China opens its markets for global businesses

The Customs Tariff Commission of the State Council (CTCSC) has announced that China will lower or remove import duties on a number of items, commencing in 2020, in a bid to expand imports. The new tariff rates will apply to over 850 items as of January 1, including consumer goods, raw materials, medicines and information technology products. These rates will be lower than “Most Favoured Nation rates.” In accordance with this, conventional rates will be applied on products from 23 countries and regions in accordance with China’s free trade commitments.

China has made its commitment to free trade clear for a long time, this is not just rhetoric but also something Beijing aims to achieve in practice. With global trade facing unprecedented levels of risk and uncertainty, such a commitment is necessary to preserve the integrity and norms of the international system. In doing so, China is sending out a message that it offers opportunity and prosperity and that it will continue to open up its markets and reform accordingly. With the country boasting the world’s largest consumer market, one which continues to grow rapidly, many nations and businesses have sought to benefit from it. Now, it’s just become a bit easier.

Anyone who has followed China’s rhetoric closely and objectively will realize that for several years now, the country has consistently promoted the benefits of free trade and sought to expand opportunities for it around the world. While certain countries have waged aggressive protectionism in the form of tariffs and levies, Beijing has worked to upgrade bilateral and multilateral trade prospects, astutely recognizing that free trade is the only feasible way to sustained, reciprocal and continued global growth.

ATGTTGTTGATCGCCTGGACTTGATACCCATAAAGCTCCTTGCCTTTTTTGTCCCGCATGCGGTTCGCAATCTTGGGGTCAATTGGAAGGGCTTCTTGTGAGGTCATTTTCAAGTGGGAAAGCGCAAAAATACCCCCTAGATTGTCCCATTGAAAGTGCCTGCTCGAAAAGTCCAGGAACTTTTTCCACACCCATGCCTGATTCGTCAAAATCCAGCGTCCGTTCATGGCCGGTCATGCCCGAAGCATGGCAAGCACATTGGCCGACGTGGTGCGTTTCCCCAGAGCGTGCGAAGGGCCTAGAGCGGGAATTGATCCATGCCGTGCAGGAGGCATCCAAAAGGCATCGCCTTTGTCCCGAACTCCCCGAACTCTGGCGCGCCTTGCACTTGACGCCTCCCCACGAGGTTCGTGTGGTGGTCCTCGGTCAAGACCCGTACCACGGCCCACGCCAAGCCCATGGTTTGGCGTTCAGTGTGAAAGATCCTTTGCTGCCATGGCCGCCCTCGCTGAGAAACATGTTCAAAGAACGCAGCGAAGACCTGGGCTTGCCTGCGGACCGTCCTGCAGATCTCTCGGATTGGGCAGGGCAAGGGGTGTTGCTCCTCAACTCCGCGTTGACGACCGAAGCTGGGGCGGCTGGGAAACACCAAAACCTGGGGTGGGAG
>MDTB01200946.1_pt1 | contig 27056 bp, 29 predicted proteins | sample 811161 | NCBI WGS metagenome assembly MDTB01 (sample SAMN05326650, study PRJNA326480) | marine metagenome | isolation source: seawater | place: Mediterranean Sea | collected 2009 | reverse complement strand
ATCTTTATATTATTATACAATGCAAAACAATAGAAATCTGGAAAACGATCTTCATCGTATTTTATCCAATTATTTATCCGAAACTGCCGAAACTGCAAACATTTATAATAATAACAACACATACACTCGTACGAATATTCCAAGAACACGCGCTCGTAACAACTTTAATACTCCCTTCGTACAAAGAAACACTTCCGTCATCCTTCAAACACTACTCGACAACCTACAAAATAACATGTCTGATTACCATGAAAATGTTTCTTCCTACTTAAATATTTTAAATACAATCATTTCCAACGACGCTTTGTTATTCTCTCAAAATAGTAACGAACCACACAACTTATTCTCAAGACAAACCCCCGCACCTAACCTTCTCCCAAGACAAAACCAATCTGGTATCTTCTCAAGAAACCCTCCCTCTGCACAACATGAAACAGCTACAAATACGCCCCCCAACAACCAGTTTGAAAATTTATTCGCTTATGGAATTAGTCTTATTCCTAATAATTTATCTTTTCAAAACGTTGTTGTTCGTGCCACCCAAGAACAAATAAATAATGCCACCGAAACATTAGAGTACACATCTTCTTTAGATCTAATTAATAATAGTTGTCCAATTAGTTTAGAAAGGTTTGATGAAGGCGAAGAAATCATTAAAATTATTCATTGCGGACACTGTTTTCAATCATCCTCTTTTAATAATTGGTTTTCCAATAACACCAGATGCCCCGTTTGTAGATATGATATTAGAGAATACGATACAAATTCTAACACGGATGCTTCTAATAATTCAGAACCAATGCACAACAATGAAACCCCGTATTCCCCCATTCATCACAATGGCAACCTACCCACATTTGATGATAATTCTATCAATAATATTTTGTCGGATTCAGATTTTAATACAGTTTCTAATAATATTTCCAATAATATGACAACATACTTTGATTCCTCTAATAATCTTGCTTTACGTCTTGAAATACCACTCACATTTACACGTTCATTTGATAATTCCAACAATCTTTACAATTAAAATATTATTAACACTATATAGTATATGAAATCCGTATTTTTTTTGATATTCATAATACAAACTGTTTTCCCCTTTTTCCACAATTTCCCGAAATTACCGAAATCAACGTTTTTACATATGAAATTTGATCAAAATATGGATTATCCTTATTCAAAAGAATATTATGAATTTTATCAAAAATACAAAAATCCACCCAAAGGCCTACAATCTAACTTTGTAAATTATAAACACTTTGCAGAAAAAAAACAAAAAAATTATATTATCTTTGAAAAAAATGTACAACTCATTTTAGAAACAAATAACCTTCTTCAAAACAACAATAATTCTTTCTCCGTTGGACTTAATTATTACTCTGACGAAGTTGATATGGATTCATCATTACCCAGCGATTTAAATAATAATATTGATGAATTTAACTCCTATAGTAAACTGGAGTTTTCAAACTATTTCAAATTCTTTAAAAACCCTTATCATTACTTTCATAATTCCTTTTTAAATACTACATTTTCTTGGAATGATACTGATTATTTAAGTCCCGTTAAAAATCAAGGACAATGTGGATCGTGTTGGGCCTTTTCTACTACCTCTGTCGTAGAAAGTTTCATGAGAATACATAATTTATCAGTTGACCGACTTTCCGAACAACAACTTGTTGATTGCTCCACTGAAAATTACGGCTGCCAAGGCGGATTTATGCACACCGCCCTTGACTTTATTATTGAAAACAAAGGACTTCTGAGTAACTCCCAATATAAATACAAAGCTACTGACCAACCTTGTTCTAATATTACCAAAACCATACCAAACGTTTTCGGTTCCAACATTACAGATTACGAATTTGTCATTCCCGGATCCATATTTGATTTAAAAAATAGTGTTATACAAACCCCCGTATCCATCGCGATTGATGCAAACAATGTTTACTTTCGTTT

Thus, as China has sought to invest in infrastructure in surrounding countries to reduce the logistical and structural barriers to trade, it has in tandem sought to bring down the customs barriers to trade by securing new free trade agreements whilst upgrading present ones. Since 2018 China has secured new arrangements with the Eurasian Union (Russia, Kazahkstan, Belarus, Armenia and Kyrgyzstan) and Mauritius, while upgrading existing agreements with Singapore, New Zealand and Pakistan.

Presently, it is engaged in negotiations to secure the Regional Comprehensive Economic Partnership, of which it committed to again with South Korean and Japanese ministers on Sunday, is close to securing an free trade agreement with Norway and recently opened talks on a deal with Cambodia. Across the board, China is expanding and diversifying its free trade options and as a result, the latest tariff announcement is moving in tandem with these developments, in both aligning itself with existing commitments and also paving the way for new ones. Unarguably, it is sending out a clear message on multiple levels that the country is open for business on a reciprocal level.

This is what many businesses and countries around the world are eager to benefit from, aiming to expand their own exports into China, the country possessing the world’s largest and fastest growing consumer market. With a population of 1.4 billion and sustained growth in retail sales month upon month, there are ample opportunities for businesses to sell a variety of goods and products with far greater scope than back home. Take for example New Zealand, with a population of just fewer than five million the country does not come close even to a medium-sized Chinese city, meaning in turn the opportunities which reduced tariffs offer their own exporters are limitless.

Therefore, the tariff reductions which come into place on January 1 should be interpreted as China’s continued and growing commitment to free trade, not just in rhetoric but also in substance.

In an era of growing protectionism, Beijing recognizes that unimpeded global commerce must be upheld and strengthened with a view to upholding global and domestic growth accordingly.

From January exporters around the world will have a new opportunity to embrace the country’s growing domestic market, something which can prudently ease the hurdles of future trade agreement negotiations. Thus, in 2020, observers should anticipate China’s agreements in this area, alongside increased market access, to continue expanding.

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